'Black X' walks for Tacky
Orantes Moore, Gleaner Writer
PORT MARIA, St Mary:EVERY AUTUMN for the last seven years, Derrick 'Black X' Robinson, makes a pilgrimage from Port Maria, St Mary, to the capital city and back, as a tribute to the leader of the Caribbean's first civil uprising.
X believes Tacky, who led the infamous 1760 Easter Rebellion in Port Maria, should be recognised as a national hero and marches annually to raise awareness for the issue and the organisation he chairs, the Tacky Heritage Group (THG).
However, his most recent pilgrimage, which took place over Heroes weekend, had a slightly different focus: Marcus Garvey, Peter Tosh, and a meeting with controversial Nation of Islam (NoI) leader, Louis Farrakhan.
X explained: "Tacky, Marcus and Peter: it's one line and it doesn't get much straighter. They were all revolutionaries with militant minds; formidable people dealing with formidable issues for a formidable time.
"Sunday 19 October was Peter Tosh's birthday. Let's look at the issues he stood up for. Ganja and injustice are world news now. He has been controversial and outspoken about a lot of topics, but history is proving him to be on the ball, and we need to recognise that.
"This year, he has been bestowed the honour of Order of Merit, posthumously. We appreciate that, but we appreciate his music and message more.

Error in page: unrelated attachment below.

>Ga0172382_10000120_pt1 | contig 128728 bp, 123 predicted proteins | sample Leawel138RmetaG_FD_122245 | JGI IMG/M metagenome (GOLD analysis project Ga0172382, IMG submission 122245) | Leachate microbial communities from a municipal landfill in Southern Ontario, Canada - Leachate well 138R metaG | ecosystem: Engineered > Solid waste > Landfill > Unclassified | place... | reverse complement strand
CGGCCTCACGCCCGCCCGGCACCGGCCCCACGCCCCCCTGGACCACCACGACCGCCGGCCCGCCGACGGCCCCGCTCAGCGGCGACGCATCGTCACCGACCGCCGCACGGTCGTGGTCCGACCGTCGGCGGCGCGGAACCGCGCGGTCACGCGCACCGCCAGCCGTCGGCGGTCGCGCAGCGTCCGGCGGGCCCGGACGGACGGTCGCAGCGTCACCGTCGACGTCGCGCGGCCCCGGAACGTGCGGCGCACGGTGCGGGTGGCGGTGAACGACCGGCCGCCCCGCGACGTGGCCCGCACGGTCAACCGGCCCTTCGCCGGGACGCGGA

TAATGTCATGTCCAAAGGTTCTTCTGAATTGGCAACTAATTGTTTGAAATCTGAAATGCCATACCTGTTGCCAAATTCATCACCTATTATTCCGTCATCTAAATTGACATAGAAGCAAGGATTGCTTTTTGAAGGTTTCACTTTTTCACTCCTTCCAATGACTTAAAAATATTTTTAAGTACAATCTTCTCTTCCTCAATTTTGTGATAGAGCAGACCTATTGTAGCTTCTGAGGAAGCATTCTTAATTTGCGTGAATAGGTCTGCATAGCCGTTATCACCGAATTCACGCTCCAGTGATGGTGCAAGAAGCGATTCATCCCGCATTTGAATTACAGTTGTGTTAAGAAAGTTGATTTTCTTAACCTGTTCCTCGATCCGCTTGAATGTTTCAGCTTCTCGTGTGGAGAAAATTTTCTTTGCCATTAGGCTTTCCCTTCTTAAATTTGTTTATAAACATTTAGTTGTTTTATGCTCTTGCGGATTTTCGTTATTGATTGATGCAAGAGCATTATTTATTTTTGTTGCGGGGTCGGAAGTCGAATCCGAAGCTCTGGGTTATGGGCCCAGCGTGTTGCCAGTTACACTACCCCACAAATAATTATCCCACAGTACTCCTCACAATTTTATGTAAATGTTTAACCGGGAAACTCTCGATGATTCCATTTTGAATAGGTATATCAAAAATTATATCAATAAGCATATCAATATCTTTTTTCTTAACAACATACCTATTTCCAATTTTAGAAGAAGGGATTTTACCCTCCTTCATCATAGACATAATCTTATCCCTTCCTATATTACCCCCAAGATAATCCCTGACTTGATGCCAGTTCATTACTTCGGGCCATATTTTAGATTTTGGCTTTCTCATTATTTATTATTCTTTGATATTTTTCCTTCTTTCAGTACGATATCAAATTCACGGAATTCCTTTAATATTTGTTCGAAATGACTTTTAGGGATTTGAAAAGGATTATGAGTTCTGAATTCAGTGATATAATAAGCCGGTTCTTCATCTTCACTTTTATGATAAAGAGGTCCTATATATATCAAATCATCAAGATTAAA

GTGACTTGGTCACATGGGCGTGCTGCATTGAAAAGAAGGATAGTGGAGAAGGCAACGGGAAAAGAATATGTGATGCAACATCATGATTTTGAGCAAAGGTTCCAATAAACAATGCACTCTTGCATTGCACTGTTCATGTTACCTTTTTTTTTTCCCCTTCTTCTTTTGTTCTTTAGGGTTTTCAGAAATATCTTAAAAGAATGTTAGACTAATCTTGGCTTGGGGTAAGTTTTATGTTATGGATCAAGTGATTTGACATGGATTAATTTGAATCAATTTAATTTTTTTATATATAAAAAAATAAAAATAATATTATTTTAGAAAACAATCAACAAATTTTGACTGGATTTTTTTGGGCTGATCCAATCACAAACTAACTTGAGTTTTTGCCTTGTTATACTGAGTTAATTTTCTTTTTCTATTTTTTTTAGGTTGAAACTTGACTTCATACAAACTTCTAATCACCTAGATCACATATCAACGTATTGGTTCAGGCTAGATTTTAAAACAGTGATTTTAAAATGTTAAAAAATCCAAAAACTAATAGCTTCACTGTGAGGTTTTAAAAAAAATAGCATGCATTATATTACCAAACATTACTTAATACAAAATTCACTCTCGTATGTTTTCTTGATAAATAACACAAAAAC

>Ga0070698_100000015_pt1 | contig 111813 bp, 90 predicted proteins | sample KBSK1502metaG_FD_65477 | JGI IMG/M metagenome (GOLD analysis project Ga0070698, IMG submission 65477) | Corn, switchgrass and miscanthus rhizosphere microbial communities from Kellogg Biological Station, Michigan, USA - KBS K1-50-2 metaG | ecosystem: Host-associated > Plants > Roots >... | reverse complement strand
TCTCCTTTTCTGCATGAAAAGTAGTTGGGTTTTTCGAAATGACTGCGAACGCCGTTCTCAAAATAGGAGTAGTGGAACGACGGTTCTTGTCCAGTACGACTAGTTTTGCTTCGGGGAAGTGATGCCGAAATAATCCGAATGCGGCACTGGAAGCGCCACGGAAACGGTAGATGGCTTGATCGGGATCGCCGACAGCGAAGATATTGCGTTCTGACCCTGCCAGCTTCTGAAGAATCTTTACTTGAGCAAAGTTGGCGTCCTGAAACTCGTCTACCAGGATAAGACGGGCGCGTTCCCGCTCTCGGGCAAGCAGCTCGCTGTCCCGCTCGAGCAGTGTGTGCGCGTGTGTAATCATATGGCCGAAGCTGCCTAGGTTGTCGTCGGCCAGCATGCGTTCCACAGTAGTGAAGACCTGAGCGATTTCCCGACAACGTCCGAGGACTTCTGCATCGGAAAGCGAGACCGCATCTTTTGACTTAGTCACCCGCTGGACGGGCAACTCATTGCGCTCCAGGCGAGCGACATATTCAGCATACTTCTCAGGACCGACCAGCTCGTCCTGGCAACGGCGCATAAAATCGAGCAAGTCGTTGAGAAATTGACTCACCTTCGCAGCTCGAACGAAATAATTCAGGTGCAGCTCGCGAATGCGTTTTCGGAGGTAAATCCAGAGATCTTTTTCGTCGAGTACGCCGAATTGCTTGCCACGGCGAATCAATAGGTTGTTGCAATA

"2014 is also the 100th anniversary of Marcus Garvey forming the Universal Negro Improvement Association.
"This young man from St Ann, Jamaica, had the vision, drive, persuasion and motivation to enter the unknown, and it took him far and wide. I don't think we, as a country or government, have come to grips with that achievement."
This year, X's annual trip coincided with Farrakhan's public conference at the National Arena in Kingston, and according to the THG's project coordinator, Jacqueline Samuels, the NoI leader and his delegation were very responsive to her colleague's mission.
She told Rural Xpress: "X did not meet with Farrakhan, but was invited to shake his hand, so he used the opportunity to ask Farrakhan to lay a tribute at the Tacky monument downtown.
"He also did interviews with Farrakhan's newspaper and a major radio broadcaster where he highlighted what the walk and the THG are about.
"In terms of the support, the grassroots people are there. On this walk, X had more supporters than in previous years because people are starting to look at him as a luminary in his field. He is achieving something original and unique," Samuels added.
The pilgrimage, which is around 100 miles in total, is physically draining and X confessed that 2014 was by far the loneliest journey as most of his colleagues had contracted chikungunya, forcing him to walk alone and chew leaves from the guinea hen plant to immunise himself against the virus.
He explained: "I walked alone this time because of the chikungunya. I didn't want to expose anyone to sickness on the way.
"It is a very difficult journey, but after a while, your body knows what to expect and how to prevent injuries. Once you get past five miles, your body starts to prepare and adjust itself for the long journey ahead. It's called muscle memory."